home by six. On Alexander Murray's affair, I believe, by five--on the
militia, twenty people, I think, sat till six, but then they were only
among themselves, no heat, no noise, no roaring. It was half an hour
after seven this morning before I was at home. Think of that, and then
brag of your French parliaments!

What is ten times greater, Leonidas and the Spartan _minority_ did not
make such a stand at Thermopylae, as we did. Do you know, we had like to
have been the _majority_? Xerxes[1] is frightened out of his senses;
Sysigambis[1] has sent an express to Luton to forbid Phraates[1] coming
to town to-morrow; Norton's[2] impudence has forsaken him; Bishop
Warburton is at this moment reinstating Mr. Pitt's name in the
dedication to his Sermons, which he had expunged for Sandwich's; and
Sandwich himself is--at Paris, perhaps, by this time, for the first
thing that I expect to hear to-morrow is, that he is gone off.

[Footnote 1: "_Xerxes, Sysigambis, Phraates._" These names contain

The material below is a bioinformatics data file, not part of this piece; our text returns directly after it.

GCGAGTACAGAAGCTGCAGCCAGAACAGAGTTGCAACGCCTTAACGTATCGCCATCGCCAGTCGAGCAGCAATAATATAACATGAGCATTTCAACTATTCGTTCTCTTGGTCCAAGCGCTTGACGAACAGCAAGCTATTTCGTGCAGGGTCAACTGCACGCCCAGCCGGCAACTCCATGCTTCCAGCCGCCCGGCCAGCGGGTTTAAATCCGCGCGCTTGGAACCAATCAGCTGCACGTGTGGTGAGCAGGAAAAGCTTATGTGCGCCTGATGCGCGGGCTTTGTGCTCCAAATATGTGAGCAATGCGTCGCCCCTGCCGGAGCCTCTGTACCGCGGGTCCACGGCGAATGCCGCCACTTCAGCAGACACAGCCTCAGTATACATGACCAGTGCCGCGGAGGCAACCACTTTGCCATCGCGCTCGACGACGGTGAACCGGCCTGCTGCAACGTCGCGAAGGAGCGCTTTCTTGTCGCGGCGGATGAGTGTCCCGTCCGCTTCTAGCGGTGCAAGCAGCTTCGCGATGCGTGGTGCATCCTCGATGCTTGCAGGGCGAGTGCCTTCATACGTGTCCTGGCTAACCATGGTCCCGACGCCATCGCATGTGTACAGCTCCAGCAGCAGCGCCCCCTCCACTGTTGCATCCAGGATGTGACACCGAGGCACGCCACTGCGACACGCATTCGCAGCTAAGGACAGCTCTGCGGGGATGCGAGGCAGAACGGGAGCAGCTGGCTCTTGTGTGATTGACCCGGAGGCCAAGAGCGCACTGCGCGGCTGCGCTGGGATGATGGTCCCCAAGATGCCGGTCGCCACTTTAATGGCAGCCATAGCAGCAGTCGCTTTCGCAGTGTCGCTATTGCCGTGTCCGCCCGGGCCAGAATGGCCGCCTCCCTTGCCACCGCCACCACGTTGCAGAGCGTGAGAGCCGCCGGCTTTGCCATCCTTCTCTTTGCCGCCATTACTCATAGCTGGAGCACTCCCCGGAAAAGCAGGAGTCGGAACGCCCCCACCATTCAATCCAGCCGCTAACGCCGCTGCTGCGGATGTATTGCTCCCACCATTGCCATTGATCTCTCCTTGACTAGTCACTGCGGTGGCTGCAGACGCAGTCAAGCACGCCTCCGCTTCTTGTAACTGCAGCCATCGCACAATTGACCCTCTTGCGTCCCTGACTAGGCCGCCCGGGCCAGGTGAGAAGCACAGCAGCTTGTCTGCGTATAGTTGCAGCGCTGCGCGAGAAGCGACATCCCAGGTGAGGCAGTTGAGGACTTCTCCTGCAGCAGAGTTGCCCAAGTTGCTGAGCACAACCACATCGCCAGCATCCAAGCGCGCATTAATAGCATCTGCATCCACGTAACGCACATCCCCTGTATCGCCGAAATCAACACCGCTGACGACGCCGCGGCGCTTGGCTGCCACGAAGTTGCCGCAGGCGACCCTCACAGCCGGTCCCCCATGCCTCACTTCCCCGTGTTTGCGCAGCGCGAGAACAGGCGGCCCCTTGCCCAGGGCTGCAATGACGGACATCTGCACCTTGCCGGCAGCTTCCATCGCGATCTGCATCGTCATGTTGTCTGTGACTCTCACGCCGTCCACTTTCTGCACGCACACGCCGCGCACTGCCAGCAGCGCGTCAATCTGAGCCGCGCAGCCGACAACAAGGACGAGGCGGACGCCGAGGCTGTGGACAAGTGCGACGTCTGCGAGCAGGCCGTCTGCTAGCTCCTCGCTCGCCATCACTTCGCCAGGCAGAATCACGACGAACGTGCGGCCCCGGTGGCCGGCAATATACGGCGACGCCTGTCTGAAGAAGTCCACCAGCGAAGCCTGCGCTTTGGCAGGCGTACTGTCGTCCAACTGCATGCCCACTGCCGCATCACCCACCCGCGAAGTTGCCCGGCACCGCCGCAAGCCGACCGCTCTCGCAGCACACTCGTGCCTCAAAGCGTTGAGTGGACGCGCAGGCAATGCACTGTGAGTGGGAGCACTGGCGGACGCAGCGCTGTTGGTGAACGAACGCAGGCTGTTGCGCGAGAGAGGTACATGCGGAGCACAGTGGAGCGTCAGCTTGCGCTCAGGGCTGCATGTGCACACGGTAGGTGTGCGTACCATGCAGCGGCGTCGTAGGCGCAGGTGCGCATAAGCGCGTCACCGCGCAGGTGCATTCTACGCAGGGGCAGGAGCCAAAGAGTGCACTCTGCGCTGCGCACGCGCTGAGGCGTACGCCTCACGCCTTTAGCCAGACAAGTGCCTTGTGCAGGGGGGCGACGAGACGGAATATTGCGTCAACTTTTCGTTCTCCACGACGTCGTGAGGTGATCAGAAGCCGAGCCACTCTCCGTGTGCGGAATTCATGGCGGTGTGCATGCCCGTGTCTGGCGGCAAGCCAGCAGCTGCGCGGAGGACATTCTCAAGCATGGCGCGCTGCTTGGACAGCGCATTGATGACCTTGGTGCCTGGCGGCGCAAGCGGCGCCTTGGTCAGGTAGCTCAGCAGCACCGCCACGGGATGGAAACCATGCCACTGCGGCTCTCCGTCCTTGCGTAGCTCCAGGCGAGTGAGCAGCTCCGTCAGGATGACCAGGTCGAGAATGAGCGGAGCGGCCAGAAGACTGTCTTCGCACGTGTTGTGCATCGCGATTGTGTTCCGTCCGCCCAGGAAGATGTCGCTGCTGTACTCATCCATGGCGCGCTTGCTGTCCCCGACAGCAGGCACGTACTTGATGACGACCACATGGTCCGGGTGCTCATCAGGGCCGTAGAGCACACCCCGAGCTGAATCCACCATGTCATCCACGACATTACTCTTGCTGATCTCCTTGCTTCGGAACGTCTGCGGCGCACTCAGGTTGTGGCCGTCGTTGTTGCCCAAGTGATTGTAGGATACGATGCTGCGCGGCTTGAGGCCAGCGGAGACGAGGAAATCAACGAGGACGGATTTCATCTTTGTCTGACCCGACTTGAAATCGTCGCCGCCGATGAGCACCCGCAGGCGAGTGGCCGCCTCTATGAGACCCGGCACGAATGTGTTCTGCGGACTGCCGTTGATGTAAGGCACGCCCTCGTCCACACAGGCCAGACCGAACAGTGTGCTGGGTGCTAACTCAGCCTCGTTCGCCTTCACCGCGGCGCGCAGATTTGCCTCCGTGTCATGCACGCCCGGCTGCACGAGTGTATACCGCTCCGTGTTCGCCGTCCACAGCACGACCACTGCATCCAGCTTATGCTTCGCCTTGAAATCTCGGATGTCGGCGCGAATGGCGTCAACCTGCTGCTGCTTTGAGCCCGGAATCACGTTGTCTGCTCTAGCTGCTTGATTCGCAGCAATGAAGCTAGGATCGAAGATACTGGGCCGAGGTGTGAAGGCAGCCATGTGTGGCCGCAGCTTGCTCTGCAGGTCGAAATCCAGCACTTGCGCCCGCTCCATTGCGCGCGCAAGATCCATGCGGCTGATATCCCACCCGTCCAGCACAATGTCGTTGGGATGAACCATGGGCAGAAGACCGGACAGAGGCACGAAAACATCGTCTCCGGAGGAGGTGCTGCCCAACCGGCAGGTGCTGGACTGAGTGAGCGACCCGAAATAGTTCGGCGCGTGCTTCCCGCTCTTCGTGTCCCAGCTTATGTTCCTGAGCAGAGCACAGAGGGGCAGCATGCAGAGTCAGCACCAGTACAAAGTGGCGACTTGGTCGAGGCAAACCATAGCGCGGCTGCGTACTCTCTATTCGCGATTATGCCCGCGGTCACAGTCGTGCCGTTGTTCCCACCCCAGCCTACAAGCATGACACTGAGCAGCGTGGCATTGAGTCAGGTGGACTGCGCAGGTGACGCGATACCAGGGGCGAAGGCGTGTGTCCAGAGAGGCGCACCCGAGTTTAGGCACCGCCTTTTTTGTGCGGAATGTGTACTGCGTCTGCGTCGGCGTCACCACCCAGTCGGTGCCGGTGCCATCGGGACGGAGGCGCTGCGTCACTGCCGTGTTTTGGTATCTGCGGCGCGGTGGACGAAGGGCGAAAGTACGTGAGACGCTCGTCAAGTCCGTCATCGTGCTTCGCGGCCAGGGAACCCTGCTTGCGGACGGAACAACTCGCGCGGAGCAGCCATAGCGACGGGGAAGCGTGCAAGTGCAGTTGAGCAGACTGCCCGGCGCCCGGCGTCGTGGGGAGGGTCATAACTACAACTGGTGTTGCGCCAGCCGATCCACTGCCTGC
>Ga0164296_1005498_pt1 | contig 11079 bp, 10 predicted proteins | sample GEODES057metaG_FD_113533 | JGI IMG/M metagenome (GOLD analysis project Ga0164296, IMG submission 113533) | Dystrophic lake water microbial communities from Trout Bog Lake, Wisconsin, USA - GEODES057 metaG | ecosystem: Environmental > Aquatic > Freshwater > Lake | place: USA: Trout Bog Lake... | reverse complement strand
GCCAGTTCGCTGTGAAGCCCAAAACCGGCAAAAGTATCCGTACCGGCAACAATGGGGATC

allusions to one of Mdlle. Scuderi's novels, which, as D'Israeli
remarks, are "representations of what passed at the Court of France";
but in this letter the scene of action is transferred to England. Xerxes
is George III.; Sysigambis, the Princess Dowager; and Phraates is Lord

[Footnote 2: Sir Fletcher Norton, the Speaker.]

Now are you mortally angry with me for trifling with you, and not
telling you at once the particulars of this _almost-revolution_? You may
be angry, but I shall take my own time, and shall give myself what airs
I please both to you, my Lord Ambassador, and to you, my Lord Secretary
of State, who will, I suppose, open this letter--if you have courage
enough left. In the first place, I assume all the impertinence of a
prophet,--aye, of that great curiosity, a prophet, who really prophesied
before the event, and whose predictions have been accomplished. Have I,
or have I not, announced to you the unexpected blows that would be given
to the administration?--come, I will lay aside my dignity, and satisfy
your impatience. There's moderation.

We sat all Monday hearing evidence against Mr. Wood,[1] that dirty
wretch Webb, and the messengers, for their illegal proceedings against
Mr. Wilkes. At midnight, Mr. Grenville offered us to adjourn or proceed.
Mr. Pitt humbly begged not to eat or sleep till so great a point should
be decided. On a division, in which though many said _aye_ to
adjourning, nobody would go out for fear of losing their seats, it was